HEALTH MATTERS By Matthew Jackson

of Paragon Vets

LAMENESS in sheep is thought to cost the industry over £28 million a year and accounts for two thirds of total antibiotic usage in sheep. Footrot is one of the leading causes of lameness in sheep, and the arrival of wetter weather sees numbers skyrocket. It is caused by the bacteria dichelobacter nodosus, which thrives in damp areas such as at feed troughs, water troughs and gateways. It can also survive in foot trimmings for up to six weeks, so it is vital that trimmings are cleared away promptly following foot trimming. Treatment of footrot involves a combination of systemic antibiotic injection and a topical antibiotic aerosol spray. Using this combination together ensures all bacteria are killed, helping to reduce development of antibiotic resistance. Foot trimming was once thought to be essential in the treatment of footrot however several studies have now proven it is not only unnecessary, but delays the healing process significantly. In addition, hoof trimmers can facilitate the spread of bacteria between sheep.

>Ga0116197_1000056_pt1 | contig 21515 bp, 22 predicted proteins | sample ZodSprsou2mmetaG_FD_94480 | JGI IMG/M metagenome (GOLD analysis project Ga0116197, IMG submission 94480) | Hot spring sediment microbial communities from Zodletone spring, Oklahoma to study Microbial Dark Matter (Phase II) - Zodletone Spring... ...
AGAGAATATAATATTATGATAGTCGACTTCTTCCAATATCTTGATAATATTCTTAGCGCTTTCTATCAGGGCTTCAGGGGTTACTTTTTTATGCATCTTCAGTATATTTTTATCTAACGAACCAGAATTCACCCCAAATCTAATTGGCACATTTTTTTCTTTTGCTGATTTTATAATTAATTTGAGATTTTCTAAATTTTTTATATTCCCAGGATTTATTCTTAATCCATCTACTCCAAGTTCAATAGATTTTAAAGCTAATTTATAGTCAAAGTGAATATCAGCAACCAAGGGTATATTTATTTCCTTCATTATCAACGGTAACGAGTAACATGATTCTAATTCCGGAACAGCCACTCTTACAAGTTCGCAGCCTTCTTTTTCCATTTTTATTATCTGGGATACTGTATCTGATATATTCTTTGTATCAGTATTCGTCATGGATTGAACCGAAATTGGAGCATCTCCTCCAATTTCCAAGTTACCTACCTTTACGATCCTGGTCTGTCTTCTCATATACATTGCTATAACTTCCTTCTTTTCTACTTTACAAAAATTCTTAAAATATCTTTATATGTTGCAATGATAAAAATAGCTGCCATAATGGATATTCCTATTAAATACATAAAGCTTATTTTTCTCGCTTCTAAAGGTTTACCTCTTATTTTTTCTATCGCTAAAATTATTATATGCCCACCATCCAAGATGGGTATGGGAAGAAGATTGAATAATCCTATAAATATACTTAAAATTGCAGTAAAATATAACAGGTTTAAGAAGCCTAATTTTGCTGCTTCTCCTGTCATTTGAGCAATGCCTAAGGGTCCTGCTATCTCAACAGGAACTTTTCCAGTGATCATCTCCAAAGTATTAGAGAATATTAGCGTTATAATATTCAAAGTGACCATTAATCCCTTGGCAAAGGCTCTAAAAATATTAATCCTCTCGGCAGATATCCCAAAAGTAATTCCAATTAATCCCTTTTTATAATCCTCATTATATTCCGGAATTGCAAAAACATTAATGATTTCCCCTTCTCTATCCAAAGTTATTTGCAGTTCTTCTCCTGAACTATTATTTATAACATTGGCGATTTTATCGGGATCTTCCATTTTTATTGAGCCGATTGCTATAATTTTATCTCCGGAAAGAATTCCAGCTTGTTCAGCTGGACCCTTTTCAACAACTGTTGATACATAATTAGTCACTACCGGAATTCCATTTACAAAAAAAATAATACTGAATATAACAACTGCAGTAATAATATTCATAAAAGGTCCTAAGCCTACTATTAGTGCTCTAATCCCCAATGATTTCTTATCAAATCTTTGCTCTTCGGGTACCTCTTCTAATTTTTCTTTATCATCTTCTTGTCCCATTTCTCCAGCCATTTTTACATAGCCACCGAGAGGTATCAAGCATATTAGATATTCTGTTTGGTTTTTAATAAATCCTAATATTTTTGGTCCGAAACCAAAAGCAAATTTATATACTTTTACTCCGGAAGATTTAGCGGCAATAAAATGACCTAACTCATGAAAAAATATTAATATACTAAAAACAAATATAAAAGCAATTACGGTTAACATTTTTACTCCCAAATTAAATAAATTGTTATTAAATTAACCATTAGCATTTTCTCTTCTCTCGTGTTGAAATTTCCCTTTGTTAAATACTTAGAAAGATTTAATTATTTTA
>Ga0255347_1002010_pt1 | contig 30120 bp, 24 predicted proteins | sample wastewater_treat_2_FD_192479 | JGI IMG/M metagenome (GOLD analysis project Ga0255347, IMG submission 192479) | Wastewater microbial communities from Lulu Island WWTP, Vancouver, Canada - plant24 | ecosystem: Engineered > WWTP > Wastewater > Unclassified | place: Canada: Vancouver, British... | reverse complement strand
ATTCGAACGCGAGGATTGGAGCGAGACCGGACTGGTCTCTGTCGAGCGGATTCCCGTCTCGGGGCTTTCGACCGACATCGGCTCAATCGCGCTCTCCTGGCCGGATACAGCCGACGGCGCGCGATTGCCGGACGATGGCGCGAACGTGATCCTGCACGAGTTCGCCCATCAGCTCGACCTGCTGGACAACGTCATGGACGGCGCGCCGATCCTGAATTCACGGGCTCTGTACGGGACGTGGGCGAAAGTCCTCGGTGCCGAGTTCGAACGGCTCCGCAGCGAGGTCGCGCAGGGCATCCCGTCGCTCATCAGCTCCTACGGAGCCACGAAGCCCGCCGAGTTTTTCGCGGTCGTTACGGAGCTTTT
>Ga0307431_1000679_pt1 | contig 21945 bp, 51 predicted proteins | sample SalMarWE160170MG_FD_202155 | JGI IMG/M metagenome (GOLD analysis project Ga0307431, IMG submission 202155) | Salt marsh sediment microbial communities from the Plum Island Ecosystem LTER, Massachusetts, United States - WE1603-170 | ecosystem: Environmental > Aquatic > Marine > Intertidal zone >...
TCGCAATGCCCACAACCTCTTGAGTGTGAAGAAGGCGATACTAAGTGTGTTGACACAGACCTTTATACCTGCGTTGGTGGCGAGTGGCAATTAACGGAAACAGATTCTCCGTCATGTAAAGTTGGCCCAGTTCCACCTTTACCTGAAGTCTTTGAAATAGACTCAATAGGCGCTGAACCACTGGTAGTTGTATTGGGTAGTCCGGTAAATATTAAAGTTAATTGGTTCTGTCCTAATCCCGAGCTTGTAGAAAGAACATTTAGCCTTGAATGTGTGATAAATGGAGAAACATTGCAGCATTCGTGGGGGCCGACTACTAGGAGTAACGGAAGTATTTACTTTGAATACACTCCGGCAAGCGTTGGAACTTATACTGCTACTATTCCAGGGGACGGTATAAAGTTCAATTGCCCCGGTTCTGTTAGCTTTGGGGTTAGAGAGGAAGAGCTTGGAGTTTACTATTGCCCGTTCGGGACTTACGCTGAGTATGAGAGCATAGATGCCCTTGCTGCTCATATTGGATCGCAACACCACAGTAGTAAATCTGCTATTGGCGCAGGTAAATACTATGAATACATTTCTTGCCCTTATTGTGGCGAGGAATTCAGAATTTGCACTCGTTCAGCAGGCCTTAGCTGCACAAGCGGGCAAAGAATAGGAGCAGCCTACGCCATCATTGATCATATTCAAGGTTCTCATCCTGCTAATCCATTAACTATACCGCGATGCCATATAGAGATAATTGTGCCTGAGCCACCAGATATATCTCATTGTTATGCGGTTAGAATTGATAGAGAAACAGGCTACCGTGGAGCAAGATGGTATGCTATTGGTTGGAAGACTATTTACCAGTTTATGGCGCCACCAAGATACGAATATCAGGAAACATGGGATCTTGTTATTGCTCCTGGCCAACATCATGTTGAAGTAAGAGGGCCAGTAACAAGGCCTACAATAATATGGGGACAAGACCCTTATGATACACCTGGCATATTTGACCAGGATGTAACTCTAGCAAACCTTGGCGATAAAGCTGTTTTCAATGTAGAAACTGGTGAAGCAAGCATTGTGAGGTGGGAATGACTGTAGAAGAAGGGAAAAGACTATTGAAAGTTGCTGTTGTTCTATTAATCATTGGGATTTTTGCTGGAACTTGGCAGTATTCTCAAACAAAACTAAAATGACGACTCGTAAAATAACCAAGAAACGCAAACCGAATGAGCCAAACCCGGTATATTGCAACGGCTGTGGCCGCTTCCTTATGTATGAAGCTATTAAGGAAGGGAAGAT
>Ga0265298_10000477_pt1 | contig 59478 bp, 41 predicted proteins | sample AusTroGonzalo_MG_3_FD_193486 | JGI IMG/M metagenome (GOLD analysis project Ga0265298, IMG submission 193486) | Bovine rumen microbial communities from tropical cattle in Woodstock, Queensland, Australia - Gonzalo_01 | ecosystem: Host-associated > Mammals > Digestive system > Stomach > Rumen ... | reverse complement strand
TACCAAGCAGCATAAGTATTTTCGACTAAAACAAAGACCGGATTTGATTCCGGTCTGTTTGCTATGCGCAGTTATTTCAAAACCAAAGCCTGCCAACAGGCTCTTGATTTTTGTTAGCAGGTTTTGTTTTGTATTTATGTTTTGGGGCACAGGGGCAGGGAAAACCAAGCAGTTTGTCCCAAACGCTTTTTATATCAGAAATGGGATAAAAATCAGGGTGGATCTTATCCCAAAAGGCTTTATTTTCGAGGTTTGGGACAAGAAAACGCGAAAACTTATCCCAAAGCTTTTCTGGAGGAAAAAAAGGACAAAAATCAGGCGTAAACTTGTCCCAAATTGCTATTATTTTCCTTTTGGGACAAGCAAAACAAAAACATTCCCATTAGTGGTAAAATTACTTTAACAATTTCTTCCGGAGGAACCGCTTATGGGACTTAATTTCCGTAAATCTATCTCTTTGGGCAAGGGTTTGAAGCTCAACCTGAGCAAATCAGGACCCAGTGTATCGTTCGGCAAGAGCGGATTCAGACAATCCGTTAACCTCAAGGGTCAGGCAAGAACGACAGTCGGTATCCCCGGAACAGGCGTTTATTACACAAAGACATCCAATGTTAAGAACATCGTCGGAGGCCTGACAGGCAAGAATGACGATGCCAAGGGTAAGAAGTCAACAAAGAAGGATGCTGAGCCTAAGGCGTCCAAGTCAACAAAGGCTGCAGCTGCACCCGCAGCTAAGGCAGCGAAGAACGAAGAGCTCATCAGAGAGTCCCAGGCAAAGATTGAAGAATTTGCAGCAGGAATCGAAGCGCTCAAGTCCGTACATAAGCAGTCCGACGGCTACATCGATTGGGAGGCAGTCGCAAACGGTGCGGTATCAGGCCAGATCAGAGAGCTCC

Outlined is a five point plan by MSD animal health to prevent footrot: 1. Quarantine new arrival: there are several different strains of footrot, and each farm will only have a few strains present. As such, it is important to quarantine new arrivals to avoid bringing new strains onto your farm. If a new strain is introduced, your flock will have little to no immunity, and this can lead to widespread outbreaks. New sheep should be isolated for a minimum of three weeks and you should examine their feet at the beginning and end of this period to look for any lesions or thickening. Any animals with evidence of footrot should then be promptly treated or sent back. Quarantine is also very important in stopping the introduction of CODD (Contagious ovine digital dermatitis) onto farms. 2. Reduce spread at gathering: the stocking density is very high so there is a much greater potential for transmission. Specific precautions can be put in place to reduce spread at gathering and these include: Avoiding unnecessary gatherings and keeping gathering time to a minimum. Gathering animals on a hard, well drained surface with no loose stones. Cleaning and disinfecting the gathering surface between groups. Foot bathing animals after gathering. 3. Reduce spread at high traffic areas: move feed troughs regularly to stop the area from getting waterlogged and ensure high traffic areas are well drained. 4. Culling: some sheep can become chronic carriers of footrot and these will persistently shed bacteria from their feet. A strict culling policy is a very effective way of building flock resilience to footrot and other contagious causes of lameness. All lame sheep should be marked and recorded and animals that have two or more bouts of lameness within 12 months should be culled. This will cull out sheep that are genetically susceptible to footrot and build up immunity within the flock, as well as reducing contamination from chronic shedder animals. 5. Vaccination: Footvax covers the 10 most common strains.